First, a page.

Here’s a fun fact: Mark’s account of Jesus in the desert is just 168 characters long.
The Spirit drove Jesus out into the desert,
and he remained in the desert for forty days,
tempted by Satan.
He was among wild beasts,
and the angels ministered to him.
With some creative editing, you could tweet it. Something like:
Trip to desert = #40days of temptations, beasts & angels. #ThanksALotHolySpirit
And yet, we know exactly what Mark’s talking about. We’re right there with Jesus. We understand what it means to be tempted, to be surrounded by questionable company and to be helped along in ways perhaps unexpected. 140 characters or 140 pages, this is our story and we get it intimately, right? We’ve all been in the desert—or something like it.
And we all know—at least, maybe we all believe—that the trip is worth the trouble because it purifies us, pushes us beyond ourselves and points to where we might want to be going.
But it’s also not a done deal. We know the end of the story here and Mark glosses over what might contain important details, details of challenge, struggle, hardship. So, let’s look at another story.
Yoda sent Luke into the cave,
and he remained in the cave for a period of time,
tempted by the dark side.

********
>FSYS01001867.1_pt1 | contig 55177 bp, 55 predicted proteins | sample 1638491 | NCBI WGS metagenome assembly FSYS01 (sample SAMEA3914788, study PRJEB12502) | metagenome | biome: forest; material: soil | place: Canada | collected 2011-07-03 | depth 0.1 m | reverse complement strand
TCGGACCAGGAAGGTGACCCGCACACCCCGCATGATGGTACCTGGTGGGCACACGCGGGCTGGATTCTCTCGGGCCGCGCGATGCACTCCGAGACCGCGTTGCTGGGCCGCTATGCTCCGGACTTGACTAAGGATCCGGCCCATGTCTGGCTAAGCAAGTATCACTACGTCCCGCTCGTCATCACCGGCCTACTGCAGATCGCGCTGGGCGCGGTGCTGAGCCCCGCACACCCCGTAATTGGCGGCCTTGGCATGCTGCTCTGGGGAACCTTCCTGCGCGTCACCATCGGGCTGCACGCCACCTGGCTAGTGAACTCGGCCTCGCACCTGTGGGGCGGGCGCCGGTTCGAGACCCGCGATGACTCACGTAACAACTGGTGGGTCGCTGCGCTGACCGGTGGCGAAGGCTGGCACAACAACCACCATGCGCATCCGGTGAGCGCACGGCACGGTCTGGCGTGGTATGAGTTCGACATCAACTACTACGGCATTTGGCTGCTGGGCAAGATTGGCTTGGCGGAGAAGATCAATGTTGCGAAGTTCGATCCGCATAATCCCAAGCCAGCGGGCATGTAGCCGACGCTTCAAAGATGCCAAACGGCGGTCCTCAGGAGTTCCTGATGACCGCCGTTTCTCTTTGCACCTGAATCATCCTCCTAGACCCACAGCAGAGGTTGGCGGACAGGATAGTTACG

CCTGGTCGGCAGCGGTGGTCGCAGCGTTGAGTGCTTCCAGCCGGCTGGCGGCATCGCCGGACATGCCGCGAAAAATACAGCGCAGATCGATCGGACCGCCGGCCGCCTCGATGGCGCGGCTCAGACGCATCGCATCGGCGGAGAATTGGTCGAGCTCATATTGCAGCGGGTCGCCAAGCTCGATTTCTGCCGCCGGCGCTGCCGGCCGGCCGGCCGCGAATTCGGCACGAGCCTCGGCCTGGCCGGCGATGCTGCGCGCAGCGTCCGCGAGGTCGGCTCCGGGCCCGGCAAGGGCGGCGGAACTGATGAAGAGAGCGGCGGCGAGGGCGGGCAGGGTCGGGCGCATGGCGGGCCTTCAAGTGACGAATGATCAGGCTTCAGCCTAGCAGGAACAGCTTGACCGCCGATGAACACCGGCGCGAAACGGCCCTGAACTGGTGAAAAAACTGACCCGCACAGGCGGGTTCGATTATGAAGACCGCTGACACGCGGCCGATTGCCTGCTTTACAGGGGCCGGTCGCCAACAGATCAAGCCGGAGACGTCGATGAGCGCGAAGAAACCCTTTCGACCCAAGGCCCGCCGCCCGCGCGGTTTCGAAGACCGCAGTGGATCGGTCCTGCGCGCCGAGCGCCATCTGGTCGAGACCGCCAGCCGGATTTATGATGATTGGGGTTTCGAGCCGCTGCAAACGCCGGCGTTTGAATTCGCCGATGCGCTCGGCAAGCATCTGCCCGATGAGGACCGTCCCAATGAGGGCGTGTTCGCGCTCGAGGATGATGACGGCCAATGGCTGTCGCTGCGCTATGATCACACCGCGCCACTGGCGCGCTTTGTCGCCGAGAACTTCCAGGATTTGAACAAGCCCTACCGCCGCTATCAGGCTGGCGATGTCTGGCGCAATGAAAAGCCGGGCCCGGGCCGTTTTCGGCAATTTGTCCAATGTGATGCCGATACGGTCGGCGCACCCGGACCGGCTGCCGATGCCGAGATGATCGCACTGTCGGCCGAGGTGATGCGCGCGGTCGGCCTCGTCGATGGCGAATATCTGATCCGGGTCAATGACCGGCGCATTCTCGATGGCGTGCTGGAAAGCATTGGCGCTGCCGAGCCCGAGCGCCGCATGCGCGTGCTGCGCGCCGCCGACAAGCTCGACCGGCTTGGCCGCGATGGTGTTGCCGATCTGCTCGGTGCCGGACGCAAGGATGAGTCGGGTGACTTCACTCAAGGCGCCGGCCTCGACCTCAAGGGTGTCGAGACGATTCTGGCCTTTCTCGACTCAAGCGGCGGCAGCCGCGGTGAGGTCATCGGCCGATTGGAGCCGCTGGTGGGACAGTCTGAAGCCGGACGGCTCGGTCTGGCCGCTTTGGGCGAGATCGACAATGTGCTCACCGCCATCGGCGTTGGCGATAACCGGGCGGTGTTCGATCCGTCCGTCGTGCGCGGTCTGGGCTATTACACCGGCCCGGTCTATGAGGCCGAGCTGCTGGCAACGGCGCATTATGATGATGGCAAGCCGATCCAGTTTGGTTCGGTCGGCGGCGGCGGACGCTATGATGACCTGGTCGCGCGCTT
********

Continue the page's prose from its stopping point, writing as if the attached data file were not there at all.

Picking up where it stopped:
He was among wild beasts,
and the Force was with him.
Remember this scene in The Empire Strikes Back? Luke is but a Padawan learner, a Jedi apprentice, in search of a teacher who can help him become the best version of himself, someone who can do good in the galaxy. And Yoda sends Luke into the cave to further his training.
It’s a tense scene, right? It’s dark and dank, difficult to see through the mist, full of strange sounds and one imagines strange smells. And he has no idea where he is going—or what he might find. He can only trust in what is greater than himself. Then, Darth Vader emerges, challenges our young Padawan and Luke must rise to the occasion.
And in a vivid, troubling moment, Luke finds that he himself could become the evil he seeks to destroy. In that cave, he encounters a version of himself that is capable of horrible things. He’s not given an answer, only a question and a mission to go forth.
Not unlike Matthew’s version of Jesus in the desert. Jesus is given an alternative vision of the Christ, who he could become if he chooses a different path. And we are told that this is a real temptation—this isn’t a cute story, this is Jesus of Nazareth mustering all he has to dispel the darkness and lies of the enemy, mustering all he has to stay the course that God has called him to.
Jesus, too, gets more questions than answers. And he, too, must rise to the occasion, going out into the wider world to do good. It’s a moment of discernment—but I’ll talk more about that in part 2.
For now, I wrestle with Lent and the deserts, caves and whatever other metaphoric geographic constructions it brings. It’s hard for me to remember that Lent isn’t just a fun time with fewer chocolates, less alcohol and lots o’ fish on Fridays. It’s a time to come face to face with who I am—and who I might be. It’s a time to decide if that person is the best version of myself, the one God is calling me to be, or if that person is someone else.
It is a season of questions. Maybe a few answers.
(Here’s an answer for you—the “Hobbits” portion of this blog’s title will come into play in part 2.)